Having said that, a choked up hold with real concentration and firm blows works best.

Here are three possible solutions to the problem.

Cut a rebated block to hold the punch upright. This works best with the smaller sizes.

Drill a slip fit hole in a block to contain the punch. This works ok but you cannot check your depth and things bounce around a bit as you cannot steady the tool with your hand.

Insert a carriage or stove bolt with filed off corners into the punch top. Now you have convex meeting the convex of your hammer and all is well. Combined with a rebated block, it will yield the most satisfying results.

These are beautiful tools, pricey but well worth the money if you have the application and want perfection. My only complaint is that for the set at $129, cheapskate Lee Valley doesn’t even provide a pouch, much less a fitted plastic box. But we’re woodworkers no? Boxes are what we do for fun.

-- [email protected] : dovetail free since '53, critiques always welcome.

View vipond33's profile


1405 posts in 3829 days

24 comments so far

View doordude's profile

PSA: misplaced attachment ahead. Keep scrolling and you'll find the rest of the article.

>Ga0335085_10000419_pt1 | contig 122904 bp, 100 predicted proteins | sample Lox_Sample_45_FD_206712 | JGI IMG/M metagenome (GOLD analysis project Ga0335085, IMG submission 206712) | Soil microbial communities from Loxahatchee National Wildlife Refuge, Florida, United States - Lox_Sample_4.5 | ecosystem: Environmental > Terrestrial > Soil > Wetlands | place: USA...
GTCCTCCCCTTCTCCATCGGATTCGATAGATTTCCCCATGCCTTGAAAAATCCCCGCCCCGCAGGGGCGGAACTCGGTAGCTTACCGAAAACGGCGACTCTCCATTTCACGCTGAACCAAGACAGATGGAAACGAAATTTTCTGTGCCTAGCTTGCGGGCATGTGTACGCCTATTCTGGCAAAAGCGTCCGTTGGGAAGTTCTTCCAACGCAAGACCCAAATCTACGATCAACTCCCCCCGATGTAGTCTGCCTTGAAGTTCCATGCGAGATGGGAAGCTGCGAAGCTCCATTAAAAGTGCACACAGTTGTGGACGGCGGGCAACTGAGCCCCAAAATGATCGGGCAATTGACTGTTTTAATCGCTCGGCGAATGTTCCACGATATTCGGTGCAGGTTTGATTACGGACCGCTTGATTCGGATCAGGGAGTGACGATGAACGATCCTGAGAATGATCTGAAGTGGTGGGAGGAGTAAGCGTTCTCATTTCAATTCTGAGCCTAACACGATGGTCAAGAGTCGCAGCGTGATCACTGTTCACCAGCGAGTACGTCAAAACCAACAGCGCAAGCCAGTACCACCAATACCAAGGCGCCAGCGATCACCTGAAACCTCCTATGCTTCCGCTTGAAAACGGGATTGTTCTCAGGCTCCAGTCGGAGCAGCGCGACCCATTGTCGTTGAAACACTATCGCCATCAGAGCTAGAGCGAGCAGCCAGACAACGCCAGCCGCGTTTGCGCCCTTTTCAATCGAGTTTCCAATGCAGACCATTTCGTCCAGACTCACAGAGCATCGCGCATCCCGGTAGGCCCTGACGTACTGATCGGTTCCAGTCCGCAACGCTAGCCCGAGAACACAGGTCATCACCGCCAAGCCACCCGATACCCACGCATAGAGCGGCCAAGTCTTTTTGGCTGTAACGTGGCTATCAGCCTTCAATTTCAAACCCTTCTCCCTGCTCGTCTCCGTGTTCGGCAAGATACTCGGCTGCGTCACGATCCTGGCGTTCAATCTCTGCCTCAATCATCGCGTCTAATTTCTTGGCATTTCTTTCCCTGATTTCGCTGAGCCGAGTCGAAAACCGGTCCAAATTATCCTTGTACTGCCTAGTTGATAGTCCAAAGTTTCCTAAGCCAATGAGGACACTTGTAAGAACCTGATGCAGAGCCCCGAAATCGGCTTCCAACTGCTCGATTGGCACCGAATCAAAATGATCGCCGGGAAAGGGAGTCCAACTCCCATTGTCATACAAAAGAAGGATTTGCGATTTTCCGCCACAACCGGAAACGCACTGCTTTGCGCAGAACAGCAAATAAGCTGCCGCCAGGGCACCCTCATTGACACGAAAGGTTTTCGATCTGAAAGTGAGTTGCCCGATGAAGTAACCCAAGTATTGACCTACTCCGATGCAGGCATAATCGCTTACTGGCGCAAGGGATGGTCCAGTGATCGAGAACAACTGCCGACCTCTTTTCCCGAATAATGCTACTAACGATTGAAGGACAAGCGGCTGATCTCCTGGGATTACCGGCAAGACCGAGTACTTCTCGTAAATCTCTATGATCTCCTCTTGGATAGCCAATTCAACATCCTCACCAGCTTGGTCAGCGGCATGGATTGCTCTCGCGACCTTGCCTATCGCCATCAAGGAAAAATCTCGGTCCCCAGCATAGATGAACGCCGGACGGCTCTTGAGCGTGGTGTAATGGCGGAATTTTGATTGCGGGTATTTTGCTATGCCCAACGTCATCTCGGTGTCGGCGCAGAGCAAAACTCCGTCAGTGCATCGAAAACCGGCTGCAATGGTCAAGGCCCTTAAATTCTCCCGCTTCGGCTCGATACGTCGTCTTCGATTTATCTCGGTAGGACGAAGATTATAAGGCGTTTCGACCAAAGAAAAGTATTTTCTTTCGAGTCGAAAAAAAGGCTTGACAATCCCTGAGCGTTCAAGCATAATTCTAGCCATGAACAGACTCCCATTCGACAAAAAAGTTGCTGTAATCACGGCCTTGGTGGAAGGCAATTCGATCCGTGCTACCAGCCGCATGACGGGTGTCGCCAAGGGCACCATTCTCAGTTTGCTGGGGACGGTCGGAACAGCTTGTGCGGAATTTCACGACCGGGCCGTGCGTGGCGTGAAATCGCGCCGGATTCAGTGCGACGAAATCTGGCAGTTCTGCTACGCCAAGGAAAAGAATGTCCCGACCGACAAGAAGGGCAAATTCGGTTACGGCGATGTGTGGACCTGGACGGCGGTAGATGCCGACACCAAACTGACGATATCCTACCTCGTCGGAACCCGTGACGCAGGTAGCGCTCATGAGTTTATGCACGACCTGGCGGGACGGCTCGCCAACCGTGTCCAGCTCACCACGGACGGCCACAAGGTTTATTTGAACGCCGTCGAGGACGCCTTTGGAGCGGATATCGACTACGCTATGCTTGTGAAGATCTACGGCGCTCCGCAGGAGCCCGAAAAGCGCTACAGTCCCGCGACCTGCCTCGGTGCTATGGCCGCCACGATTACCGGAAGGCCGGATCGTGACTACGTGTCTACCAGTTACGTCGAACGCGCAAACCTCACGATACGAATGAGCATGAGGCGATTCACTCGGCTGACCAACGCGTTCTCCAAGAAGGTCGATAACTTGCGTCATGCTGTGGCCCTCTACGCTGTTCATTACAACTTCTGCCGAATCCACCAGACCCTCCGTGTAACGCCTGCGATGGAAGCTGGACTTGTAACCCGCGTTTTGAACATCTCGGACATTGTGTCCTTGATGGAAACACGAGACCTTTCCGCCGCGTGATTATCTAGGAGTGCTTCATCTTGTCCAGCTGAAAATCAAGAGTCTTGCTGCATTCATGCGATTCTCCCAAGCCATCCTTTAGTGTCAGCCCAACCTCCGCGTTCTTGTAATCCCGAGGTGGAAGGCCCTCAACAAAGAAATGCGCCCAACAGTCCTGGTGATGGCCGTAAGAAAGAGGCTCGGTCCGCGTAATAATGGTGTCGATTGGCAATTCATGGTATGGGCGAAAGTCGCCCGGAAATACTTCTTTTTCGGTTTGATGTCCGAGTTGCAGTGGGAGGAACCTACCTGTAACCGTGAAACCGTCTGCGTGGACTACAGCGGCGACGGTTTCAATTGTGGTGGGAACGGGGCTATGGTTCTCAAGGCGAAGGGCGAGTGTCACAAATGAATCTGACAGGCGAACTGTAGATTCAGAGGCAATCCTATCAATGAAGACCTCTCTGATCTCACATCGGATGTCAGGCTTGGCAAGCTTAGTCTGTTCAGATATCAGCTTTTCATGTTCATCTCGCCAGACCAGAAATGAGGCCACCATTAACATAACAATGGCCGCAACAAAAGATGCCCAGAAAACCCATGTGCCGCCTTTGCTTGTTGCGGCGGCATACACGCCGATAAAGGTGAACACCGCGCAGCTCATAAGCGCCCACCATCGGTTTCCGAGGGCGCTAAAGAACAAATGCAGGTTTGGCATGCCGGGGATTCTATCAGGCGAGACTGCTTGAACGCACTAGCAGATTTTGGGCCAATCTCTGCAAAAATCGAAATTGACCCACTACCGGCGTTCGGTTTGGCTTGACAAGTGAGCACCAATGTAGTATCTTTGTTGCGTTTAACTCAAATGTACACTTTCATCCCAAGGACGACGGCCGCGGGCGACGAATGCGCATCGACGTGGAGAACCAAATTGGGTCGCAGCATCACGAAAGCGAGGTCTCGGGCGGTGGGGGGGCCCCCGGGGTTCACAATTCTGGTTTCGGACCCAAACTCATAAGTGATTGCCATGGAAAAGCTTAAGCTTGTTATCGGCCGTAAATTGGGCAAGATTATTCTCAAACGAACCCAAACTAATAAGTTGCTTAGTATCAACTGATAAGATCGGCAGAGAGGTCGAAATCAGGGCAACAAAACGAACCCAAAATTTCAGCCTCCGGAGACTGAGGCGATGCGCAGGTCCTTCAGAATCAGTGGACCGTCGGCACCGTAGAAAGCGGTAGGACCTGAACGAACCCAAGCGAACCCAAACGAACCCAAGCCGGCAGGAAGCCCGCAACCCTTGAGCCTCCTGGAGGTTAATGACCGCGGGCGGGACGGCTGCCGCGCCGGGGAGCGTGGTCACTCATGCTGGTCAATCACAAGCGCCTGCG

1085 posts in 4314 days

#1 posted 11-11-2011 07:52 AM

nice review,i’ll keep this tool in mind for a project this winter.

View a1Jim's profile


118308 posts in 4909 days

#2 posted 11-11-2011 08:17 AM

super review unique product. I just use a cheep set of mortising bits I bought on sale.


View redryder's profile


2393 posts in 4433 days

#3 posted 11-11-2011 08:52 AM

The instructions I received with mine gave a caution to: Avoid using a steel hammer, as it will deform the top of the punch body.

Good review, tips and tricks. Thanks….......

-- mike...............

View ShopTinker's profile


884 posts in 4100 days

#4 posted 11-11-2011 01:39 PM

Great review, and using the carriage bolt is a great tip. Thanks for sharing.

-- Dan - Valparaiso, Indiana, "A smart man changes his mind, a fool never does."

View Brandon's profile


4382 posts in 4283 days

#5 posted 11-11-2011 02:24 PM

This is a model review! Thanks for posting it.

-- "hold fast to that which is good"

View Karson's profile


35295 posts in 5732 days

#6 posted 11-11-2011 02:34 PM

Great review and a great looking set of punches. Looks like it beats using a mortise chisel to do them.

-- I've been blessed with a father who liked to tinker in wood, and a wife who lets me tinker in wood. Appomattox Virginia [email protected]

View mafe's profile


13651 posts in 4421 days

#7 posted 11-11-2011 02:38 PM

I could not help to enjoy the details here.
Your crisp work, the tape measure with a photo (daughter yes), and those wonderful chisels.
Thank you for the review and the good thoughts of how to use them.
Best thoughts,

-- MAD F, the fanatical rhykenologist and vintage architect.

View woodklutz's profile